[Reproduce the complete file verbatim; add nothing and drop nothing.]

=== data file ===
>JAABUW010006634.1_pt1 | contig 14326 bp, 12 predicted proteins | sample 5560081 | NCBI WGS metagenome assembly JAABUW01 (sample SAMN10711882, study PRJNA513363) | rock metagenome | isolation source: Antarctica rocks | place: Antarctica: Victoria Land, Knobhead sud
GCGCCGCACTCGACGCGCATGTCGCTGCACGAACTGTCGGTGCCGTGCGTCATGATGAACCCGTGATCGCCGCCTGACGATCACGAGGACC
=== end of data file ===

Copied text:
>JAABUW010006634.1_pt1 | contig 14326 bp, 12 predicted proteins | sample 5560081 | NCBI WGS metagenome assembly JAABUW01 (sample SAMN10711882, study PRJNA513363) | rock metagenome | isolation source: Antarctica rocks | place: Antarctica: Victoria Land, Knobhead sud
GCGCCGCACTCGACGCGCATGTCGCTGCACGAACTGTCGGTGCCGTGCGTCATGATGAACCCGTGATCGCCGCCTGACGATCACGAGGACC